In the book Buying In: The Secret Dialogue Between What We Buy and Who We Are, the author Rob Walker makes an important discovery as to why we buy (and buy into) brands.
For some morally anchorless souls, brands are something to believe in and evangelize with zeal. Some brands promise performance, like Honda motors. Other brands have a mythos (Apple). Brands can provide a community (Harley Davidson) and even boost your socioeconomic status (hmm, not sure, but they would know).
Most of us use brands to shape other people’s perceptions of us. When I bought the newly released iPhone 3G, I couldn’t help but conspicuously gaze into it when an attractive woman was within eyeshot. I thought I was broadcasting how “smart” and “trendy” I was. In reality, I was broadcasting I was a tool.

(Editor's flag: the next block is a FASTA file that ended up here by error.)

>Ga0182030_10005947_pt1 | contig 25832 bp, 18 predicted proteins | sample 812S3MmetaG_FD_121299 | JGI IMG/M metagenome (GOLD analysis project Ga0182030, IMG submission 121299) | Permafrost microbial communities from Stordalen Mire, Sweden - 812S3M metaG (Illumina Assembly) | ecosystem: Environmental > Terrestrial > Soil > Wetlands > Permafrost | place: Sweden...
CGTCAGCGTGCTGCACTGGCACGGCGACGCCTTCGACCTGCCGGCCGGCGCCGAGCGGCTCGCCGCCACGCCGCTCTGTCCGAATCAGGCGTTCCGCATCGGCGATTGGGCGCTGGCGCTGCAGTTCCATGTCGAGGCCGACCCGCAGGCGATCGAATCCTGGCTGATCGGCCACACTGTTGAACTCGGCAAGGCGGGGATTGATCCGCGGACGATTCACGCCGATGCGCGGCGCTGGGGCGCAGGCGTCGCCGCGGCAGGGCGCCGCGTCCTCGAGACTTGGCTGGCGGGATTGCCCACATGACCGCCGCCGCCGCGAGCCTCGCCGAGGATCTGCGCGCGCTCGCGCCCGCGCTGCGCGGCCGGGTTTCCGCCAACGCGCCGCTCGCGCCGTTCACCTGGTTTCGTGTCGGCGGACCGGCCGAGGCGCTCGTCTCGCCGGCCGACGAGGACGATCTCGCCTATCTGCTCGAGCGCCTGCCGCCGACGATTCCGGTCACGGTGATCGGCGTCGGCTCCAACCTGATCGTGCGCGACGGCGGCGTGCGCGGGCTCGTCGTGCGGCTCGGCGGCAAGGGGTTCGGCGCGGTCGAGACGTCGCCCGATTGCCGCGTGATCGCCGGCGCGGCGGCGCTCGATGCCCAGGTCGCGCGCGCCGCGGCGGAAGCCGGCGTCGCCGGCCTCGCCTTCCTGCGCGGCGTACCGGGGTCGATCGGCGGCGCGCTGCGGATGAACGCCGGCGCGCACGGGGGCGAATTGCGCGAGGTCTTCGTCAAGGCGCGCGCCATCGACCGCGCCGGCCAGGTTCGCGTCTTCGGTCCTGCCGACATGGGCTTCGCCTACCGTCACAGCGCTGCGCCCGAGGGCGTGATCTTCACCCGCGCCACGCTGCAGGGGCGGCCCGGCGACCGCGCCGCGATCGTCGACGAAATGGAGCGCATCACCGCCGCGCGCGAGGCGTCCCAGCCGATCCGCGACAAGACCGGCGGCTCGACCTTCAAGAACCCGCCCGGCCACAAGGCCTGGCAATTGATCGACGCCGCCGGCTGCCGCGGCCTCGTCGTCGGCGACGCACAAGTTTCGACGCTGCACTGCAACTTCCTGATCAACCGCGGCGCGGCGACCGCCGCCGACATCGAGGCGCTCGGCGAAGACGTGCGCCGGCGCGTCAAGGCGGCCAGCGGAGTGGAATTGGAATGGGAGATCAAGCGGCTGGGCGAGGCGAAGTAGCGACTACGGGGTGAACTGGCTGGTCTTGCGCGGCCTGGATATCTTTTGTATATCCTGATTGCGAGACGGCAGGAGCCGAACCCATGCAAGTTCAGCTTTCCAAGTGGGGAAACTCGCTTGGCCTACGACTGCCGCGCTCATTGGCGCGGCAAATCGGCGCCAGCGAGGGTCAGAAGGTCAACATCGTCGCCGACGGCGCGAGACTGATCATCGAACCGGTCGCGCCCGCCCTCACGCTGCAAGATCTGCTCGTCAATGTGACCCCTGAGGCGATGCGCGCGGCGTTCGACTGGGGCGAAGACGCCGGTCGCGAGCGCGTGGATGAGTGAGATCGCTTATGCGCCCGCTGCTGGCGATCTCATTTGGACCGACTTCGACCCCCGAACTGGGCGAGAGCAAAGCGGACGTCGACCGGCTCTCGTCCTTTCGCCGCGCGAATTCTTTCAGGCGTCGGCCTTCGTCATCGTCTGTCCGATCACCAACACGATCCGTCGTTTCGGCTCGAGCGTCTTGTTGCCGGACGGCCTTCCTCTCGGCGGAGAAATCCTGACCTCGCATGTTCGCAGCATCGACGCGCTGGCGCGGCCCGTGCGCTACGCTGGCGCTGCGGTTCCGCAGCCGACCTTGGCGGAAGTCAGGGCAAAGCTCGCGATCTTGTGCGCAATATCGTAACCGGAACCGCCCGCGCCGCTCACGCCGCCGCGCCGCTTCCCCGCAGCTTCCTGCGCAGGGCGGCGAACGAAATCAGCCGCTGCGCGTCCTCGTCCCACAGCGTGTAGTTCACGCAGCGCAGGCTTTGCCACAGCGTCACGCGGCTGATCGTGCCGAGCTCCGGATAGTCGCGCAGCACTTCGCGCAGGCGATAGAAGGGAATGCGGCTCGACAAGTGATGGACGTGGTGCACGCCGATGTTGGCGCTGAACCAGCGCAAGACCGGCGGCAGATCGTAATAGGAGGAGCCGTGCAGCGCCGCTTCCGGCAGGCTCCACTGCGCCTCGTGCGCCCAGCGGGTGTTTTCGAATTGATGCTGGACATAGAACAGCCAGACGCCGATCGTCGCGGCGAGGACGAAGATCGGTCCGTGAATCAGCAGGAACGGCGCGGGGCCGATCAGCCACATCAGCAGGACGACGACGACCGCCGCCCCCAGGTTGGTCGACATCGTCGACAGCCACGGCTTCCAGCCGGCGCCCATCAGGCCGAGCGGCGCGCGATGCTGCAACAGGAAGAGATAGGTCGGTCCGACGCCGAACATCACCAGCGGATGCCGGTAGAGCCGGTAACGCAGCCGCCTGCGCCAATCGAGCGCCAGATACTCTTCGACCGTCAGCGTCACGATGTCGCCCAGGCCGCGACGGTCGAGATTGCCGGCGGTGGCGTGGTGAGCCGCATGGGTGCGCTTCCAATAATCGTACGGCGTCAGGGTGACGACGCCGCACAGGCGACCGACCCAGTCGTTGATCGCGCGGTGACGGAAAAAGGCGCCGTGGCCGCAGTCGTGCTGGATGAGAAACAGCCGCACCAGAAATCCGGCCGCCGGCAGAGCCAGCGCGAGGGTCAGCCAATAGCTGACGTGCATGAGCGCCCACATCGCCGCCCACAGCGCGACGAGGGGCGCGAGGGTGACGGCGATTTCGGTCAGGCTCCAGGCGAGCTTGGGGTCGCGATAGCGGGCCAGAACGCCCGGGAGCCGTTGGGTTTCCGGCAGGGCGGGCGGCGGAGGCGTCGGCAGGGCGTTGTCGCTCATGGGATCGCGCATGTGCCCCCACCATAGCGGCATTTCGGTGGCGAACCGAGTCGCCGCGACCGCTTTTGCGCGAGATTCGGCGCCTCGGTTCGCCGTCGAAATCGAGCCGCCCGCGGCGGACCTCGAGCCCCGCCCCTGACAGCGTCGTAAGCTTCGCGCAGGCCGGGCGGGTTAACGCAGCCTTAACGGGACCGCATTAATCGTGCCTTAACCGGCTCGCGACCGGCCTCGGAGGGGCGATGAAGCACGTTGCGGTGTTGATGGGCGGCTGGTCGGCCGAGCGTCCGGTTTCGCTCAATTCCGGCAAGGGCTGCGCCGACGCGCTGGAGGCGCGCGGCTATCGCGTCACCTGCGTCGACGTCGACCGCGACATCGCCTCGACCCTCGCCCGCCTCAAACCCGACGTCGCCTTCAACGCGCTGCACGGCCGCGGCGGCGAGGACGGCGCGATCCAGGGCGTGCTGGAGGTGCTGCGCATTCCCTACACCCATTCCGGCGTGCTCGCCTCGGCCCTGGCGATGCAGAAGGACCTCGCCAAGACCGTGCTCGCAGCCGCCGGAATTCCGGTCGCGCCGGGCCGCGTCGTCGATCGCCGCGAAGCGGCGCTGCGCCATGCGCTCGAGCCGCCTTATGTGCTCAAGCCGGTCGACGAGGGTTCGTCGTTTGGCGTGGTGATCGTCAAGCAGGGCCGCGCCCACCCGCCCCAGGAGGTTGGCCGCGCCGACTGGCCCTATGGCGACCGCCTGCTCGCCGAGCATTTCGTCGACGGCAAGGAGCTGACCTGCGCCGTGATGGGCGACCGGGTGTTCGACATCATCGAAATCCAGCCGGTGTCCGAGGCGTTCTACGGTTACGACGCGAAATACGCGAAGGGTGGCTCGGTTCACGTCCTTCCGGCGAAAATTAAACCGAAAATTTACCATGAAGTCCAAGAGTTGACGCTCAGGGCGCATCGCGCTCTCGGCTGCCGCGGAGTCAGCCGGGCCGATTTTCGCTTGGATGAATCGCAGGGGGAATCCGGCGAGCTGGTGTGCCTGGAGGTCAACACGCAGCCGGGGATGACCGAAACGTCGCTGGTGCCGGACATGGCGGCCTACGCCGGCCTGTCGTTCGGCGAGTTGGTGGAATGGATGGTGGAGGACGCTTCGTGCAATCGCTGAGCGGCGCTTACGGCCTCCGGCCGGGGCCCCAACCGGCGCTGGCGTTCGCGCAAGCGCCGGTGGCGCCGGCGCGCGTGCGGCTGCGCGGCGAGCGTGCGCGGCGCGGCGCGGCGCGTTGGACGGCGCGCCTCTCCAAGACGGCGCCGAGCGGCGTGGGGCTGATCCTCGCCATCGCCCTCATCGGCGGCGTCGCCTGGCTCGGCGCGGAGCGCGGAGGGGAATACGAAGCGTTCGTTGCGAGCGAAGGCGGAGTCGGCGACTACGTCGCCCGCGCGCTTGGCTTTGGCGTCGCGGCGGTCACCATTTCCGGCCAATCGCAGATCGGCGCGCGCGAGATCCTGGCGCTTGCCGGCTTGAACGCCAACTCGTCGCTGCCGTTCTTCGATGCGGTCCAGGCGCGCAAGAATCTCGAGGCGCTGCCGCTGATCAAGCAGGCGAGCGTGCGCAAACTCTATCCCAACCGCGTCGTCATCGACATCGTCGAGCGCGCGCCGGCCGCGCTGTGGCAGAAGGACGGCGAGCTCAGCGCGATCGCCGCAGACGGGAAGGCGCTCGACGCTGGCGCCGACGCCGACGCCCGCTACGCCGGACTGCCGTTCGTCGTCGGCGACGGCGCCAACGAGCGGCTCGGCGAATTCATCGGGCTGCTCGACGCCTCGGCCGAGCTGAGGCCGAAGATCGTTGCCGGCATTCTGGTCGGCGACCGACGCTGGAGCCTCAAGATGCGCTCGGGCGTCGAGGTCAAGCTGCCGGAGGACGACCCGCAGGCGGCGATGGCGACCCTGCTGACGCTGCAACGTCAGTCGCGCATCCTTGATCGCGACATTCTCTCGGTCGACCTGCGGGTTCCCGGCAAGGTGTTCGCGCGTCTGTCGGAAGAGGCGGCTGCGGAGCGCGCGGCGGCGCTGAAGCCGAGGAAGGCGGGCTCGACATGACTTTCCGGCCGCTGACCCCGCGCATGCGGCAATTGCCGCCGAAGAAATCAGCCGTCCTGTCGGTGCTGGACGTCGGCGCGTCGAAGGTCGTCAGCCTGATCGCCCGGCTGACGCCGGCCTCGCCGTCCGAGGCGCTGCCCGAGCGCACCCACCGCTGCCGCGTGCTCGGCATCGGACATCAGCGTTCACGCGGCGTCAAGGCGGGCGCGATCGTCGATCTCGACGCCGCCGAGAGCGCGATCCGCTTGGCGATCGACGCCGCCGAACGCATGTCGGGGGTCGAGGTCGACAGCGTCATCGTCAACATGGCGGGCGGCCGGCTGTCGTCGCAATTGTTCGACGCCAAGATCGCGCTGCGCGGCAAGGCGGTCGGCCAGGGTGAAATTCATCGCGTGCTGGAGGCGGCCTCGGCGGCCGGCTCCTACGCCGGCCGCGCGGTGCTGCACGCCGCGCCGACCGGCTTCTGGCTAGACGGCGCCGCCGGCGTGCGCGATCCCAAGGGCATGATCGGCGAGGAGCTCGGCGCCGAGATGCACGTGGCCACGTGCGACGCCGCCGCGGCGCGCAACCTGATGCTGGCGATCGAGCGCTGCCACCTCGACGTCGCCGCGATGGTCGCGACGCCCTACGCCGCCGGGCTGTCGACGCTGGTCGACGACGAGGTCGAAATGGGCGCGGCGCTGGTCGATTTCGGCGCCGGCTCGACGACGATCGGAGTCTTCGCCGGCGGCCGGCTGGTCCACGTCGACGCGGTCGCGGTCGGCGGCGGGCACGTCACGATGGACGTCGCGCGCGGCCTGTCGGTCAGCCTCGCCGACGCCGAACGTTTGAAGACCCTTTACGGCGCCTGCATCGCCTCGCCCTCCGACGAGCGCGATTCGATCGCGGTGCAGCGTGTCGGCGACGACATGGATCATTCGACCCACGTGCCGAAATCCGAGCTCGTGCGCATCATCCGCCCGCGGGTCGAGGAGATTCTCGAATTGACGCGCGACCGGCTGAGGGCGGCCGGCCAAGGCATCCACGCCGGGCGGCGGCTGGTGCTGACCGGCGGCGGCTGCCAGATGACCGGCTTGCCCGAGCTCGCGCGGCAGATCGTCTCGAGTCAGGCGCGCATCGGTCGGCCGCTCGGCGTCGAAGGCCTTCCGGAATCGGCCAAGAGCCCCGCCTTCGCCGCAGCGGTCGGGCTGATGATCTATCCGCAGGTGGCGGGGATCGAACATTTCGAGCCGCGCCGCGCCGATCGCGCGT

People also use brands to change the perception they have about themselves.
However, there’s a sea change going on. Walker’s book warns that wearing expensive brands like a badge, so as to broadcast to the world what kind of person you are, is becoming a played out tactic. In this fast moving world, most people aren’t keeping score.
So what’s the reason for this epoch-changing paradigm shift?
Walker points out that there’s not much consensus on the street anymore. There are so many niche consumer tribes and so much product regeneration, brand extensions, innovations, and “retro-vations” that it’s impossible to keep up.
Walker recalls how even a leading fashion expert admitted to a journalist he couldn’t recall the last time he saw someone who was “hopelessly out of style.”
This is good news. What this means is there is no reason why you can’t be the coolest you in the world. Because you are!
You already define your own style, and it’s perfect.